Origin: a Latin derivative
meaning "Gift of the Earth."
As much as you are told to look at the glass half-full, the reality is the brain is hard-wired to focus on the negative. Psychologists Paul Rozin and Edward Royzman have focused their studies on what is known as the human “negativity bias”—the idea that, all things equal, negative emotions/interactions/events tend to have a greater effect on psychological processes than positive ones (1). This makes it easy, and even natural, to be stuck in a spiral of negativity that leads to progressively higher levels of overall mental distress. The key to overriding your natural inclination to emphasize the negative is to be mindful, to be acutely aware of all of your thoughts and emotions, when they occur, so that you can stop those anxious feelings in their tracks.
1. Practice Meditation
Meditation is one of the most evidence-based ways to increase mindfulness and support overall mental well-being. Researchers from Harvard have shown that regular meditation may alter gene expression, which in turn has the potential for positively benefitting your ability to overcome various physical and mental challenges (2). Start your day off with five minutes of intense focus on breathing, and nothing more, being keenly aware of when your mind wanders, so that you can immediately refocus only on your breathing flow.
2. Use a Mantra
There is a part of the brain that generally uses much of its resources to focus on self-judgment and reflection: the posterior cingulate cortex (PCC). Research has shown that repeating a calming word or phrase may actually inhibit activity in the PCC, which in turn may help you re-center and refocus your thoughts (3). When the mind moves towards negativity, try repeating a favorite reassuring phrase five times to redirect cognitive resources.
3. Write Things Down
Have you ever noticed you learn better when you write things down? Multiple clinical trials have shown that physically writing something down (not typing) forces the brain to alter its cognitive processing (4, 5). The studies conclude that because writing something down takes time and requires increased focus, it forces your brain to work, improving your comprehension and retention abilities. Take a few minutes to write down your thoughts on a piece of paper and remarkably, they will appear less chaotic.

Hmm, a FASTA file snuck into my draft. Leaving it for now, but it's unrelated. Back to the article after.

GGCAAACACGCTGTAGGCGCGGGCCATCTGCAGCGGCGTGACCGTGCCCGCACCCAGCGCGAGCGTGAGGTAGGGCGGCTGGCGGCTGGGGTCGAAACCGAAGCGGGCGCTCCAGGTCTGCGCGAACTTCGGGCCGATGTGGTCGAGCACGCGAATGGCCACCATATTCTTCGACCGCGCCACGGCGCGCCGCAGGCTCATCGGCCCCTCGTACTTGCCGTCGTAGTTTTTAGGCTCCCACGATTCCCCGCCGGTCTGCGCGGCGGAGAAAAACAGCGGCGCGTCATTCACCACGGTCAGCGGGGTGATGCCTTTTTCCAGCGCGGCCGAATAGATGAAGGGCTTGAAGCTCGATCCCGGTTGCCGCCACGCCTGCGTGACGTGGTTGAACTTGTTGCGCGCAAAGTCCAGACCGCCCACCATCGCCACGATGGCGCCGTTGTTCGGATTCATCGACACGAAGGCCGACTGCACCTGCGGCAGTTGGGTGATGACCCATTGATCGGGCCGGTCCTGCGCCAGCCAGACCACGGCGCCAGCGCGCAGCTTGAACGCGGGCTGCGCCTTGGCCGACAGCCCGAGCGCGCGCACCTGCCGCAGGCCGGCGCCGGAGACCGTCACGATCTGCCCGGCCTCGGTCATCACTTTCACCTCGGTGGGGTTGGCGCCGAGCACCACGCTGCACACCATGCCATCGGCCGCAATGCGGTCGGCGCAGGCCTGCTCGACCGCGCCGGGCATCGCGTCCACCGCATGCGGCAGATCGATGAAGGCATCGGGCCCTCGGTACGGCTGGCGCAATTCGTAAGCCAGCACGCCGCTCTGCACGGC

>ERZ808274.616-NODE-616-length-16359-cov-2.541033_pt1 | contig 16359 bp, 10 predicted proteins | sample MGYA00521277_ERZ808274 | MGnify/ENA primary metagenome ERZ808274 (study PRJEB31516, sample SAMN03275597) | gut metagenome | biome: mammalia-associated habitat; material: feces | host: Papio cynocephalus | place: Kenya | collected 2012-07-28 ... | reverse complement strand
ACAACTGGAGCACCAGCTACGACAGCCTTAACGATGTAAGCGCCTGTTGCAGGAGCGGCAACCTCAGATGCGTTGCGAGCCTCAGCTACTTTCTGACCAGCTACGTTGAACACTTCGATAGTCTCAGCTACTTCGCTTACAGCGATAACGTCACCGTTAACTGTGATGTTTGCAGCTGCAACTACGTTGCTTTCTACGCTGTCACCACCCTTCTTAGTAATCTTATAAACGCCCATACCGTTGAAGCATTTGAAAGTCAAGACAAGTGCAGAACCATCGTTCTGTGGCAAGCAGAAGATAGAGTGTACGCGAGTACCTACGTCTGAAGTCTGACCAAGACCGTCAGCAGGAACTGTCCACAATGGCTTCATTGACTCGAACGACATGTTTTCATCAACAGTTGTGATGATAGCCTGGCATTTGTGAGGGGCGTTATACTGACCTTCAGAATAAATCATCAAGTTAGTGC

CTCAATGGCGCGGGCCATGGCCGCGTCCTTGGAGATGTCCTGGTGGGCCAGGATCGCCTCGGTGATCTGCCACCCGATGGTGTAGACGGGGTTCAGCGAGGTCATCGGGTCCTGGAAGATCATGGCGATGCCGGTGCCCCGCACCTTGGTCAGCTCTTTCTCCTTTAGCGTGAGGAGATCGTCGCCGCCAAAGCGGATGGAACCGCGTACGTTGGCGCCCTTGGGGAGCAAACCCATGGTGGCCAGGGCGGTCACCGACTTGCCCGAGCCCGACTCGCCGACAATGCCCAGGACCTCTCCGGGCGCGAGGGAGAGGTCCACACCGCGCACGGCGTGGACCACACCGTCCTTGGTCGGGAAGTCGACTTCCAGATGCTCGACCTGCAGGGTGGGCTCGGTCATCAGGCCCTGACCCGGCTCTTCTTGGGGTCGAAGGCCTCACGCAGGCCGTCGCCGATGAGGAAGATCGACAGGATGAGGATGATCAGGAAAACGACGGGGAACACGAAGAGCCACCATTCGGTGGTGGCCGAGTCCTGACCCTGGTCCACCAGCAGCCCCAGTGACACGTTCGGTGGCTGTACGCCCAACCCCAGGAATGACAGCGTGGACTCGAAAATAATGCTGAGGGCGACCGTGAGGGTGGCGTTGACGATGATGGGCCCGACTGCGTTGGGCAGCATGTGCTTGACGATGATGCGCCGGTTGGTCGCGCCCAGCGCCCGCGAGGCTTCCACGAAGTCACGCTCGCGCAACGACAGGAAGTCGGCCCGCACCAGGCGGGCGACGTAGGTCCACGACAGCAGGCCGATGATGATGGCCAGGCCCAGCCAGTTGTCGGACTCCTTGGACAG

4. Be Present
Mindfulness is all about being present, not thinking about the future or the past, but only what is happening right here and right now. Your control of the past has come and gone, and the future has yet to happen, so use your mind to focus only on what is occurring in the present. If you find your mind wandering into anxiousness about past events or what might happen in the future, take a second and deeply examine what is happening around you in that moment.
5. Do Something
It is easy to be stuck in a negativity cycle when you aren’t concentrating on anything else. Break the cycle. Get up, go for a walk, do some pushups, or text your best friend. Any action that immediately turns your attention away from negative thoughts gives you an opportunity to regain control and redirect your thought patterns to something constructive and positive.
6. Put Down the Candy
Research has shown that high levels of sugar intake may increase anxiety and make it harder to redirect because of how the body physiologically responds (6). Researchers postulate that the quick spike in blood sugar caused by dietary sugar intake can make one feel uneasy, essentially mimicking how one feels when experiencing a panic attack. It may also induce a cascade of hormone reactions. When you are overtaken with negative thoughts, try pouring yourself a glass of water instead of grabbing a chocolate bar.
7. Say Them Out Loud
Anxious feelings often have no basis in reality and that may become evidently clear when they are stated out loud. Immediately stop what you are doing, look yourself in the mirror, and talk through those negative thoughts. Even better if you have a trusted friend there who can point out the logical fallacies in your harmful self-views.
Laughter truly is the best medicine. There is an abundance of research showing how a good chuckle has similar effects on the brain as exercise. Laughter inhibits the release of stress hormones such as cortisol, induces the secretion of dopamine, and (as research has shown) this physiological phenomenon even occurs when the laughter is faked (7). Cue up some funny cat videos and laugh those anxious thoughts away.
9. Go For a Run
Speaking of exercise, regular exercise is one the best things you can do to support mental health long term, but it also works acutely. Like laughing, vigorous exercise activates the endocrine system to mute stress hormones and amplify those “feel good” hormones, and huffing and puffing can be the perfect distraction from negative thoughts. Either aerobic or strength training will do. Remember, the best exercise is the one you will do.
10. Therapy Through Aroma
One of the most researched properties of essential oils is their ability to influence emotions (8). Due to how the olfactory system interacts with the limbic system, specific potent aromas have the ability to promote feelings of calm and relaxation. Adaptiv™ Calming Blend was developed specifically for this purpose; however, responses to aromas are highly distinctive so go with what you know and like. Put a few drops of your favorite essential oil into your diffuser to promote a calm and centered mindset.